Wilson Tries On Two Hats, But Many Criticize the Fit

California budget stalls as governor makes his '96 presidential bid

CAN a sitting governor make a successful run for president and competently run his state at the same time?

It's not likely - and certainly not easy - if California Gov. Pete Wilson is any indication.

As a presidential hopeful, Governor Wilson has begun exiting the state capital with regularity, the list of problems left unattended in California keeps growing.

While he jets off to New Hampshire, Florida, Iowa, and Colorado, the state's two largest counties are in fiscal emergency; the state Assembly - with a new Speaker and many first-time legislators - is in greater disarray than anytime in three decades; and the $65 billion state budget is nearly three weeks past its constitutional deadline.

"The state is awash in troubles and it needs [Wilson's] full attention and time," says Rich Zeiger, editor of the California Journal. Noting that a state budget requires two-thirds approval of both houses, Mr. Zeiger adds: "The chief executive is crucial to dealmaking - he's just too big a part of the system to be gone."

California - the most populous state in the country, with the world's seventh-largest economy - provides a prime example of the challenges a sitting governor faces when making a bid for the White House.

With this as a backdrop, Wilson's lieutenant governor has been issuing public pleas for the governor's return. In a press conference earlier this month, Democratic Lt. Gov. Gray Davis personally urged that Wilson "curtail [his] out-of-state campaign travel and stay in California until a new state budget is negotiated."

But Wilson's campaign chief, Dan Schnur, says Mr. Davis's concern is little more than politick-ing. He defends his boss by tallying up the number of days Wilson has worked this year (117) compared with his legislative counterparts (senators: 98; assemblymen: 100). "We are saying state business always comes first," Mr. Schnur says. "When he is required in Sacramento, that's where he will be."

After trips from New Hampshire to Iowa, Wilson returned to Sacramento earlier this month to propose a budget that is still pending approval by the legislature. Coming home to put out the budget fire may mean that he forfeited valuable momentum in the crucial, early primary states.

"By flying home, Wilson had to miss the most important conservative meeting of the century in New Hampshire," says Samuel Popkin, political scientist at the University of California, San Diego. "He's in trouble because he was gone at the most important juncture of the campaign."

IN part, all sitting politicians have to juggle office and campaign business. Front-runner Bob Dole of Kansas has a conservative revolution to tend in Washington. As majority leader, he must battle opponents such as Texas's Sen. Phil Gramm, who wants to take credit for such deeds as the defeated nomination of Henry Foster for surgeon general. And the geographical proximity of New England to Washington gives Senator Dole an edge.

"Wilson did very well in a quick stop here," says Sally Novetzke, a Republican organizer in Des Moines. "There are loads of people here looking for alternatives to Dole ... but I need a candidate to show them...."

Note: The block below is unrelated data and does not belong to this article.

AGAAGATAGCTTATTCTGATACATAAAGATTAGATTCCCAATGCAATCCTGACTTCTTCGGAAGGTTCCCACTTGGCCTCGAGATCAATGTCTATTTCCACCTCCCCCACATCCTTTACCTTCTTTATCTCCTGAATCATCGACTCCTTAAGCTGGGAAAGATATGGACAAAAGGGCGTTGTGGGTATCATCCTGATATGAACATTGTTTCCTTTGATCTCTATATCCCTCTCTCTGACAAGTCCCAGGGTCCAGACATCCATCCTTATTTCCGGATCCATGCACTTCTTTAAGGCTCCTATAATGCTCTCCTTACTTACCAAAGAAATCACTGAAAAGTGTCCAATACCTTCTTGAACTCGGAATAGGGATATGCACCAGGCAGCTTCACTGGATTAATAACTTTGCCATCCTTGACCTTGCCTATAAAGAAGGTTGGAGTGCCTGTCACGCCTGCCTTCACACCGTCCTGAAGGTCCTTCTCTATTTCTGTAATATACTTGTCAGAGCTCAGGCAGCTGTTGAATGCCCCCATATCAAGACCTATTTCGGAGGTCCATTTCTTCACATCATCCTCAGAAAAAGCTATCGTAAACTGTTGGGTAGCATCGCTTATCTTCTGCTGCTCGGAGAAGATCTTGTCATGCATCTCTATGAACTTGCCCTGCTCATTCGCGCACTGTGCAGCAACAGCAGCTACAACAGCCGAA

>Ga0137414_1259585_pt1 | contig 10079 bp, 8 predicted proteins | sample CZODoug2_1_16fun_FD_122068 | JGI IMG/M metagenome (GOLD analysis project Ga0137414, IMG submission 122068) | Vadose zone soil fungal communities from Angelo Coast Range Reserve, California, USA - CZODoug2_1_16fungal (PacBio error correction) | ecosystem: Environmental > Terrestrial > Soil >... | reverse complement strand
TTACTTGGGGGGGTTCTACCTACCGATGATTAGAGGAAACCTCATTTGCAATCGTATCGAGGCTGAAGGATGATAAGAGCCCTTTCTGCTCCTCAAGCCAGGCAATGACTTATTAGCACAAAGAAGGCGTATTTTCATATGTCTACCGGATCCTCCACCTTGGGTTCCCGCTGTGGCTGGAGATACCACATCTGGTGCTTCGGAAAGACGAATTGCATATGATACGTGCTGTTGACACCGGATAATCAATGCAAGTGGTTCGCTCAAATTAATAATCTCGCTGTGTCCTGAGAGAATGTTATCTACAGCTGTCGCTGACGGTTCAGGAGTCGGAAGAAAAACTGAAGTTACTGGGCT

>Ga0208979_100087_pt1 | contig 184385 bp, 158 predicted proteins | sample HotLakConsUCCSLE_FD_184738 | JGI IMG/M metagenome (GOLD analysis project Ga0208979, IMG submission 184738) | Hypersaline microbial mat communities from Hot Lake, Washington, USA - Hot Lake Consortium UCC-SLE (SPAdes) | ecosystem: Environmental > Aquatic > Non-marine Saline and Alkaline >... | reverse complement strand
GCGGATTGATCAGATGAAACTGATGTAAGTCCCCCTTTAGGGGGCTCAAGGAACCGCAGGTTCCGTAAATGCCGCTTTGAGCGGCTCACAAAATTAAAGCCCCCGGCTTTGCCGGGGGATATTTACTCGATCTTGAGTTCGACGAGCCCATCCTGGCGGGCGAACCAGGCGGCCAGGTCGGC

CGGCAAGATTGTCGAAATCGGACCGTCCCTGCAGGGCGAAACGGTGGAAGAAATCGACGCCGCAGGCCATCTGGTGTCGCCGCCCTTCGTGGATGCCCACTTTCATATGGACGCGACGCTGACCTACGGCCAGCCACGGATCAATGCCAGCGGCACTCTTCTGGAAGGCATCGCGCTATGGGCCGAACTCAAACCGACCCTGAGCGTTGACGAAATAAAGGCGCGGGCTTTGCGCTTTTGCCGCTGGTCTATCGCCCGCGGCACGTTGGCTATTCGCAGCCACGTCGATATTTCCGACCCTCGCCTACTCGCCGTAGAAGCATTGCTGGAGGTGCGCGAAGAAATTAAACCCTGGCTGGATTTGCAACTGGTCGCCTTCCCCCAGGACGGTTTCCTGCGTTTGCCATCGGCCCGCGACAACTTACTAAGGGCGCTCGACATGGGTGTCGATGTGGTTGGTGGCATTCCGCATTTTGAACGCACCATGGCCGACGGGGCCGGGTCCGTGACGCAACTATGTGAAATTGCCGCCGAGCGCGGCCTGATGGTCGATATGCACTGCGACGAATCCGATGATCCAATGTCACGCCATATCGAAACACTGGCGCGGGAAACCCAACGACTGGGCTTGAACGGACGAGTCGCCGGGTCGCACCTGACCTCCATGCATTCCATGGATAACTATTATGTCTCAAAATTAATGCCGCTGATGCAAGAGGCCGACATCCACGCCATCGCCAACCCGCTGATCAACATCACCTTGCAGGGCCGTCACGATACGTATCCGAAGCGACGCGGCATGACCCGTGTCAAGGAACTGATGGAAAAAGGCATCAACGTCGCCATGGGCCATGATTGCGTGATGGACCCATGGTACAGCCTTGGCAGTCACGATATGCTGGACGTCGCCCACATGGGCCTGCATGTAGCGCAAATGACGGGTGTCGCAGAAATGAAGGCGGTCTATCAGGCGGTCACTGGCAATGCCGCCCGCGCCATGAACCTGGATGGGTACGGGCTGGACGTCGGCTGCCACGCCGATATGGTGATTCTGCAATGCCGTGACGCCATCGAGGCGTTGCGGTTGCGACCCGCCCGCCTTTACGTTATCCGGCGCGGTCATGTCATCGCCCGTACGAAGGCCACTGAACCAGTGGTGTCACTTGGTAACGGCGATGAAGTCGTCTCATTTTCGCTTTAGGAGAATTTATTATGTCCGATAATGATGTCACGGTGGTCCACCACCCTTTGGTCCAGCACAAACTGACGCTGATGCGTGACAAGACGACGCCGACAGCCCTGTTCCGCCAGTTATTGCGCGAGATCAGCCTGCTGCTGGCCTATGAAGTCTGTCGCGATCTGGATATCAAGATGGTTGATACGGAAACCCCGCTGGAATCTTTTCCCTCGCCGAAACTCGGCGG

Bruce Benson, former state Republican Party chief in Colorado, says Wilson has plenty of time to make a good impression in his state. After hosting a May strategy session for 55 top state activists, Mr. Benson says Wilson won 40 converts. "People like that Pete Wilson has a record of doing what other folks have just talked about," he says. "People like him if they can just meet him."

The controversy surrounding Wilson's absences can in part be attributed to a state law that says when the California governor leaves state airspace, the lieutenant governor becomes acting governor with full powers. In the 1970s, Lt. Gov. Mike Curb played spoiler against Jerry Brown, appointing judges, vetoing legislation, and even holding special hearings, while the candidate campaigned out of state.

But so far, observers here say Lieutenant Governor Davis has toed the line, partly out of political ambitions of his own. Should Wilson win national office, Davis becomes governor.

"Davis is in the crazy position of both being a Democrat who is supposed to do everything he can to annoy Wilson - but also a politician who benefits if Wilson does well," Mr. Popkin says.

So far this year, Davis has had between 59 and 68 chances to fill in for Wilson (the count varies depending on whether Wilson was out of state for a full or partial day.) Those figures explain why a significant majority of state voters are angry with Wilson for reneging on his 1994 gubernatorial-race promise not to run for president. And, by wide margins, Wilson at this point would beat neither Dole in a primary here nor Clinton in a general election.

But Alan Heslop, director of the Rose Institute at Claremont McKenna College in California, thinks the state political climate is warming to Wilson: "The legislature is moving, however glacially, toward the Republican side," Mr. Heslop says, "and the major issues that are stirring the state are stirring the nation: crime, immigration, affirmative action."

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